Former BJP state president and Mizoram Governor, Kummanam Rajasekharan, too, has made a mark in the state – when he came in second place in Thiruvananthapuram for the 2019 Lok Sabha elections. Noticeably, he had a lead in only one of the seven Assembly constituencies over Congress’s Shashi Tharoor that year. And that was in Nemom, where he had a lead of over 12,000 votes.
He also came second in the Vattiyoorkavu constituency in the 2016 Kerala Assembly elections. Interestingly, it was Muraleedharan who beat him that year by a margin of 7,622 votes.
The LDF, too, has placed a reliable candidate in Nemom – Sivankutty, a former Mayor of Thiruvananthapuram who was the MLA there between 2011 and 2016. Even when Sivankutty lost to O Rajagopal in 2016, his vote share did not suffer, as mentioned above. His role in the 2015 Assembly ruckus during the budget presentation might, however, have proven disadvantageous.
Sivankutty is one of the MLAs of the LDF (then in Opposition) who tried to prevent UDF Finance Minister KM Mani from presenting the budget. Mani was facing charges in the bar bribery scam. They threw the Speaker's chair and allegedly damaged electronic equipment in the Assembly.
With all three prominent names figuring in Nemom, the proverbial wind can blow in any direction the voters please. Nemom, like Oommen John analysed in his 1992 paper, has never pledged allegiance to one particular front. It got tossed between the two major fronts of LDF and UDF for all the 60 years before 2016.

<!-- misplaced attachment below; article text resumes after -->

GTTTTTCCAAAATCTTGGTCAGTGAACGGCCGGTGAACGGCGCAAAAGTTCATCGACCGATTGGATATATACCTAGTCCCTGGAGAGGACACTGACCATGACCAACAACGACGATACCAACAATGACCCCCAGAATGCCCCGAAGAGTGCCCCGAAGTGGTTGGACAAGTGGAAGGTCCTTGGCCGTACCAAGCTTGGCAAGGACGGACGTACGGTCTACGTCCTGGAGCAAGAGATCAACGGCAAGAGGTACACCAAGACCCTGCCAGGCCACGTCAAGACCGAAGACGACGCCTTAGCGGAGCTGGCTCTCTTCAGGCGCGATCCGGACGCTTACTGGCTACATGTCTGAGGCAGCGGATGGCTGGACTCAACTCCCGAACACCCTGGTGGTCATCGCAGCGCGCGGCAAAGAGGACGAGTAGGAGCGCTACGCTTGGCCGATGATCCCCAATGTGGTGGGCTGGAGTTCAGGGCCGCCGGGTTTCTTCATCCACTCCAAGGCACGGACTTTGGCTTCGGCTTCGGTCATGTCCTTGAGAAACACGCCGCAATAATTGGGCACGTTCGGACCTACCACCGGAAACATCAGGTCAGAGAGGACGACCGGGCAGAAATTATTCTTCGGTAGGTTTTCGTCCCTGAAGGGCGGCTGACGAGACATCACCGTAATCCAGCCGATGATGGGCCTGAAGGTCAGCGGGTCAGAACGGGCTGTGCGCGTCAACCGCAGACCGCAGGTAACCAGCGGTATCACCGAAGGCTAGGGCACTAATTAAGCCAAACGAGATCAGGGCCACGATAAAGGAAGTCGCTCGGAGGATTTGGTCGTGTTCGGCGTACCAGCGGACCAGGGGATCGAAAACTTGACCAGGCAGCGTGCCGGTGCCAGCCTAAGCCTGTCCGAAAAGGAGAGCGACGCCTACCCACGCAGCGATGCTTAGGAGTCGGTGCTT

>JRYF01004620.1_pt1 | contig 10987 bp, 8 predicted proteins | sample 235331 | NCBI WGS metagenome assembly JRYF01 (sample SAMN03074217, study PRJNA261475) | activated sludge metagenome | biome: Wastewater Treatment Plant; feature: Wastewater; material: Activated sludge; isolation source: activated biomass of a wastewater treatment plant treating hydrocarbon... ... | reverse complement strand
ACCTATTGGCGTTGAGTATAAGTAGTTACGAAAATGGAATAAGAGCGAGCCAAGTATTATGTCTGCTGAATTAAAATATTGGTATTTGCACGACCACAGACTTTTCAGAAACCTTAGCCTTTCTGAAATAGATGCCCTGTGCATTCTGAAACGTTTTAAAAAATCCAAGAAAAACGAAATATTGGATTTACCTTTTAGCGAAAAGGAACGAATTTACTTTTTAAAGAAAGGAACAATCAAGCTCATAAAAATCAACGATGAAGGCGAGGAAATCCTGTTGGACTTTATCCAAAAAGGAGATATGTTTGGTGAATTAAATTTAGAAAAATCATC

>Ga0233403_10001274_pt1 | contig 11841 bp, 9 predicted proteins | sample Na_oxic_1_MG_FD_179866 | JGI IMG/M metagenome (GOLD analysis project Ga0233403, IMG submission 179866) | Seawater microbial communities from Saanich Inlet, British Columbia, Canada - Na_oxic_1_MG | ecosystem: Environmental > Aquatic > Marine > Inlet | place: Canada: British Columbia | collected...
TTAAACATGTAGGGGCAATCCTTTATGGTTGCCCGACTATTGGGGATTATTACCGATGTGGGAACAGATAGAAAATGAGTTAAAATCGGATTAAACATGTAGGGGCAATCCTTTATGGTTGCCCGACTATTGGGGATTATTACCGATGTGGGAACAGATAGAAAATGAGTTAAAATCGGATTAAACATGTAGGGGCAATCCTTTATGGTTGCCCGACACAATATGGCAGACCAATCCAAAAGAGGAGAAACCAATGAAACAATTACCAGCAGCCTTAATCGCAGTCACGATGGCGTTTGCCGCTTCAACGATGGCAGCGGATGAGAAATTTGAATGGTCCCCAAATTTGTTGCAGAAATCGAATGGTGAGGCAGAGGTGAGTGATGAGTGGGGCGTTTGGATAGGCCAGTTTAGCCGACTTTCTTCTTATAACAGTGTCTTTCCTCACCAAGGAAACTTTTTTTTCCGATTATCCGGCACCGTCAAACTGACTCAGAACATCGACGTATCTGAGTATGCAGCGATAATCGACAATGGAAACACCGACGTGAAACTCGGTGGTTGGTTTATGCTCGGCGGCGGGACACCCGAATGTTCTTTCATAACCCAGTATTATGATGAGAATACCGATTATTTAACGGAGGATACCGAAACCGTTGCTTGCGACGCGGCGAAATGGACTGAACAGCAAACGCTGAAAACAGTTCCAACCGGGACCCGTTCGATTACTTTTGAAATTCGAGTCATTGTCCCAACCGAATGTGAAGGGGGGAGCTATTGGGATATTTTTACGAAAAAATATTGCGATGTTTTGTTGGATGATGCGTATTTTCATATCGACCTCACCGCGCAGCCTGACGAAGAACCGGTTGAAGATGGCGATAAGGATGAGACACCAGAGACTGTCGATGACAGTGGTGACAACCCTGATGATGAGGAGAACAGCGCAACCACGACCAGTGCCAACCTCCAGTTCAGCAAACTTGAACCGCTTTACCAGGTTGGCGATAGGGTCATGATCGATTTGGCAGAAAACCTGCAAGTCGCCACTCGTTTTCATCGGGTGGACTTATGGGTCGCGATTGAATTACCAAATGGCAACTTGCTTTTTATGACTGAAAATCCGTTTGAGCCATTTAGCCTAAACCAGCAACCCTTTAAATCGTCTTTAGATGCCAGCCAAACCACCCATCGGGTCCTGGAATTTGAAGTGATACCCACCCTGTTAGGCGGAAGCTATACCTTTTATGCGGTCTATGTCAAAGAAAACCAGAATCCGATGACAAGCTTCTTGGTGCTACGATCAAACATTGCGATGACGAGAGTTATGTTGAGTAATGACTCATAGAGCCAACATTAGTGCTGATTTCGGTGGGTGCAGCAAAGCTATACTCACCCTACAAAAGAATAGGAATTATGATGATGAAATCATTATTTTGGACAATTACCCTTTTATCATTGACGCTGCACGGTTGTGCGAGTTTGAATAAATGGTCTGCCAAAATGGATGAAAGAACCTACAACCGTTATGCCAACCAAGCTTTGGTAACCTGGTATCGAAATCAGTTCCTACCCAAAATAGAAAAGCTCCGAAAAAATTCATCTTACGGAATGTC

When the very first Communist government formed in the state in 1957, Nemom, too, had put their trust in the Communist Party of India candidate of the time – Sadasivan A. Three years later, the people of Nemom changed their mind and voted Praja Socialist Party – an ally of the Congress – to power. For the following elections, in 1965, the Communist Party had split into two and the CPI(M)’s candidate – another Sadasivan – got elected.
The victories of both Left and the Congress-led fronts in the Assembly polls till 2016 were almost exactly equal — seven each (excluding the bye-elections).
With K Muraleedharan’s entry, the earlier ‘weakness’ of the UDF candidacy has also now disappeared. In a cliché, this could be one of the few constituencies that will have a triangular fight as opposed to most others in the state, which could fall back on the two traditional fronts every time.
Going by the alternating character of the voting pattern, the scale points slightly in favour of Muraleedharan, who has become a popular leader since he won from the Vattiyoorkavu constituency last Assembly polls. He also has the added advantage of having beaten Kummanam Rajasekharan once. Incidentally, CPI(M) MLAs elected before Sivankutty mostly got two terms in office. Going by this voting pattern, Sivankutty, too, may probably have a chance of winning. And then again, Kummanam’s trump card is his popularity among Nemom voters as it was shown as recently as 2019, during the Lok Sabha polls, even as he stood against a popular Congress leader like Shashi Tharoor.